The word ‘search’ is a negative word. It fairly reeks of loss and effort. You lose your car keys and you search for them. Your pet runs away and you search for her. Having to search implies loss. It implies effort. Search is a means to an end. You search to rescue; you seek to find. There is little that is pleasant about the process itself. The only time to feel good about a search is when it ends, successfully.
Now, let’s consider those car keys for a moment. You lose them once and you search for them. Lose them again and you repeat the search. Lose them enough times and you’ll get better at finding them because you’ll know where you tend to leave them. That’s the thing about search, you can redo it from scratch or you can pay attention and not have to search so much. And your lost pet? Lose a beloved pet once and you are unlikely to lose her again. Not because you’ve gotten better at search, but because you now take pains not to lose her a second time. You can be stupid about search if you like, or you can be thoughtful and more organized so you decrease your reliance on it. You don’t have to search for things that are not lost.
We could do the same thing online, be thoughtful and organized, but we don’t. We start from scratch each time. We search for things we’ve already found.
The problem with Internet search is that being stupid about it is profitable. The more ugly blue links you serve up, the more time users have to click on ads. Serve up bad results and the user must search again and this doubles the number of sponsored links you get paid for. Why be part of the solution when being part of the problem pays so damn well? It’s 2012 and we are still typing search queries into a text box. Now you know why, a ‘find engine’ swims in the shallow end of the profit pool. Is it any surprise that technology such as Siri came from a company that doesn’t specialize in search? (Where do you place an ad in a Siri use case?)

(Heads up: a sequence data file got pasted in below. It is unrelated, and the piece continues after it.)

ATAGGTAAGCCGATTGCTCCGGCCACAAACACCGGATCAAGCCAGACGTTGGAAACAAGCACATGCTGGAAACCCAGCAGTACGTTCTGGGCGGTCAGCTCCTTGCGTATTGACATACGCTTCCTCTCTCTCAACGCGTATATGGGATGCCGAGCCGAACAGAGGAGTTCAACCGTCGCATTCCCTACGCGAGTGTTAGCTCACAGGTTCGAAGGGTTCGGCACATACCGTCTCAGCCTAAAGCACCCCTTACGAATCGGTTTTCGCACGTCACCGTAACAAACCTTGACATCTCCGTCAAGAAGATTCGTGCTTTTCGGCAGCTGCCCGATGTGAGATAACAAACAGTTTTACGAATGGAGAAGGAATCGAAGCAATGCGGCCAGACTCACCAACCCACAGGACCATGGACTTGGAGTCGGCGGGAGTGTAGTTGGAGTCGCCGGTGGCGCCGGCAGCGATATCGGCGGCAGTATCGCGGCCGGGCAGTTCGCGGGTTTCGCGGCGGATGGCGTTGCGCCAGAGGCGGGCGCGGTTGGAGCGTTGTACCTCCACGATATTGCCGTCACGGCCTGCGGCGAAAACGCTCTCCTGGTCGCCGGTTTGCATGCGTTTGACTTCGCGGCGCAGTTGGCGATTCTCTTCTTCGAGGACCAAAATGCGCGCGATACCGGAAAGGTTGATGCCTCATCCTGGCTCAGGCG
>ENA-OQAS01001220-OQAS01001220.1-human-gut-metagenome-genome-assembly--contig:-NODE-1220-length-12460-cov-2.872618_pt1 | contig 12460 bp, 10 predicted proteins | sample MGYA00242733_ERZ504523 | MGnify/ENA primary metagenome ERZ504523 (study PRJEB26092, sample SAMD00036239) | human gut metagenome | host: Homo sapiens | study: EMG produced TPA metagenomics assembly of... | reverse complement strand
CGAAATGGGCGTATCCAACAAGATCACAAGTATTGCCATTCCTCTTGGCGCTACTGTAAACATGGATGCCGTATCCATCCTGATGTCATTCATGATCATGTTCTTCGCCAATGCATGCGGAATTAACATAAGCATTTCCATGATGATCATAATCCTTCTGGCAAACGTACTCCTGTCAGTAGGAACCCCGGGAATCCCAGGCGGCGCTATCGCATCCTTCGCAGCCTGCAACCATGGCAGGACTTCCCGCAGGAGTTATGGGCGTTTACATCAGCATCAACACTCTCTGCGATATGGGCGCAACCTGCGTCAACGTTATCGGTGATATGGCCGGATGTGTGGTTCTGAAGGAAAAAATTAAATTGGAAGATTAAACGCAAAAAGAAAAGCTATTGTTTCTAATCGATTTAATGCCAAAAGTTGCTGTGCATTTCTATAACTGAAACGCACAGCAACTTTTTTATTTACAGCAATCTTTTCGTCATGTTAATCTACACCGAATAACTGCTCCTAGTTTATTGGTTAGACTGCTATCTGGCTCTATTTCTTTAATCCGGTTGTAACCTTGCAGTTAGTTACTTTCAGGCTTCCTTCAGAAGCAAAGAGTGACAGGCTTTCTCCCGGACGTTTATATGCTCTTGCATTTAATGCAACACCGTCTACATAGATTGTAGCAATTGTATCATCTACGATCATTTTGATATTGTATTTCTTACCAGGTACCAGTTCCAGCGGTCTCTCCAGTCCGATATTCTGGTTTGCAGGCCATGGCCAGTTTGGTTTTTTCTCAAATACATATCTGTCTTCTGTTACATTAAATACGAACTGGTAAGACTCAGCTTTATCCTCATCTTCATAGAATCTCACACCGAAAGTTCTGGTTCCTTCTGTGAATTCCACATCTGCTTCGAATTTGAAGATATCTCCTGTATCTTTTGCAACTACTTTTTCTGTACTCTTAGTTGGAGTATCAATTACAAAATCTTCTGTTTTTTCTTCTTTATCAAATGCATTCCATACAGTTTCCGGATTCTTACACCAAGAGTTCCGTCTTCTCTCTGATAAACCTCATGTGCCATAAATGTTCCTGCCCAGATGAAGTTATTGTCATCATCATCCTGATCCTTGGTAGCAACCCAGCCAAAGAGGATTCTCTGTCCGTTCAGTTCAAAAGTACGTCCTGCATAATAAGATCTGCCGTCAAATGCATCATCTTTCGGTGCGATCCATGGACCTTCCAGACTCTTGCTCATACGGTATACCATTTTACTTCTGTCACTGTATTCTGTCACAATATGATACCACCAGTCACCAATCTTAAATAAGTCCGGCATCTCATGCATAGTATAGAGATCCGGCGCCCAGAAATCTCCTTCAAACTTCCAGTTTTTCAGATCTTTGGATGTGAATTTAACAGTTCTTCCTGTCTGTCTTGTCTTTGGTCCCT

There’s no more reason to expect search breakthroughs from Google than there is to expect electric car batteries to be made by Exxon.
We can do better. We’ve been searching for over a decade. We know every place possible where the online equivalent of car keys are found. We know where our online pet is, always. We know so many things about the world that no longer need to be served up as search “results.” (Results indeed! If users ever wake up and divorce their search engine, the “results” page is likely to be exhibit A in the separation hearing.)
Search, my friends, is broken. Finding things has become secondary to monetizing the search process. Fixing this situation is not in the best interest of the incumbents. Which, actually, is all well and good because the fix will need a more web-wide effort anyway. The companies that own the data sources, the companies that ingest, store and conflate that data, the myriad small development shops that do interesting things with the data, the cleverness of the people who curate the data and the power of crowdsourced know-how need to come together and make search … better? No, not better, irrelevant.
Search is dead. The web doesn’t need it and neither do we.